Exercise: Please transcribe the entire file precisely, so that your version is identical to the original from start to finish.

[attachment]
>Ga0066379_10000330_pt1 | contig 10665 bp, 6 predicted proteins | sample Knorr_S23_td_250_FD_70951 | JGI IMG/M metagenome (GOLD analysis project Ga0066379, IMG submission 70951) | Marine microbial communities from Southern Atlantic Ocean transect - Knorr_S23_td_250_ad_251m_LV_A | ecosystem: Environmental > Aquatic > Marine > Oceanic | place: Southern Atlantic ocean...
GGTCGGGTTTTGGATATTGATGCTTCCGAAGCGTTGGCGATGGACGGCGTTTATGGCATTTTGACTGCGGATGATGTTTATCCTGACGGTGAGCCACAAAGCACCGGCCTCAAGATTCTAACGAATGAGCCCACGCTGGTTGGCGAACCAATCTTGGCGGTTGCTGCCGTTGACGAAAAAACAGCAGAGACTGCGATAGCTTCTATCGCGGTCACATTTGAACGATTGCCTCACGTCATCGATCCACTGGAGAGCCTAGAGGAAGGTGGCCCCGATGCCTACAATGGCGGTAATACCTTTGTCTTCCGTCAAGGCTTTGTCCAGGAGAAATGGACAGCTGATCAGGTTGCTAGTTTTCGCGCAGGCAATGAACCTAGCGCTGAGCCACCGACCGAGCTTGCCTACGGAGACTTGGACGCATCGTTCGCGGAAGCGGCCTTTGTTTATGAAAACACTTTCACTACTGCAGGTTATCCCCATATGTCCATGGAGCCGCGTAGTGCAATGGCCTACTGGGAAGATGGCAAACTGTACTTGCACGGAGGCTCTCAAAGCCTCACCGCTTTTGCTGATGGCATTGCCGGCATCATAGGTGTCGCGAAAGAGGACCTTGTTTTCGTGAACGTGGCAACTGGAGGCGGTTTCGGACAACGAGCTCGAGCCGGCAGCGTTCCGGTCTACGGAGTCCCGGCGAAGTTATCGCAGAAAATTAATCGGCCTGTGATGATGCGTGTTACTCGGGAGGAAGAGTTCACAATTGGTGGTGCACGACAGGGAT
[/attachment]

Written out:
>Ga0066379_10000330_pt1 | contig 10665 bp, 6 predicted proteins | sample Knorr_S23_td_250_FD_70951 | JGI IMG/M metagenome (GOLD analysis project Ga0066379, IMG submission 70951) | Marine microbial communities from Southern Atlantic Ocean transect - Knorr_S23_td_250_ad_251m_LV_A | ecosystem: Environmental > Aquatic > Marine > Oceanic | place: Southern Atlantic ocean...
GGTCGGGTTTTGGATATTGATGCTTCCGAAGCGTTGGCGATGGACGGCGTTTATGGCATTTTGACTGCGGATGATGTTTATCCTGACGGTGAGCCACAAAGCACCGGCCTCAAGATTCTAACGAATGAGCCCACGCTGGTTGGCGAACCAATCTTGGCGGTTGCTGCCGTTGACGAAAAAACAGCAGAGACTGCGATAGCTTCTATCGCGGTCACATTTGAACGATTGCCTCACGTCATCGATCCACTGGAGAGCCTAGAGGAAGGTGGCCCCGATGCCTACAATGGCGGTAATACCTTTGTCTTCCGTCAAGGCTTTGTCCAGGAGAAATGGACAGCTGATCAGGTTGCTAGTTTTCGCGCAGGCAATGAACCTAGCGCTGAGCCACCGACCGAGCTTGCCTACGGAGACTTGGACGCATCGTTCGCGGAAGCGGCCTTTGTTTATGAAAACACTTTCACTACTGCAGGTTATCCCCATATGTCCATGGAGCCGCGTAGTGCAATGGCCTACTGGGAAGATGGCAAACTGTACTTGCACGGAGGCTCTCAAAGCCTCACCGCTTTTGCTGATGGCATTGCCGGCATCATAGGTGTCGCGAAAGAGGACCTTGTTTTCGTGAACGTGGCAACTGGAGGCGGTTTCGGACAACGAGCTCGAGCCGGCAGCGTTCCGGTCTACGGAGTCCCGGCGAAGTTATCGCAGAAAATTAATCGGCCTGTGATGATGCGTGTTACTCGGGAGGAAGAGTTCACAATTGGTGGTGCACGACAGGGAT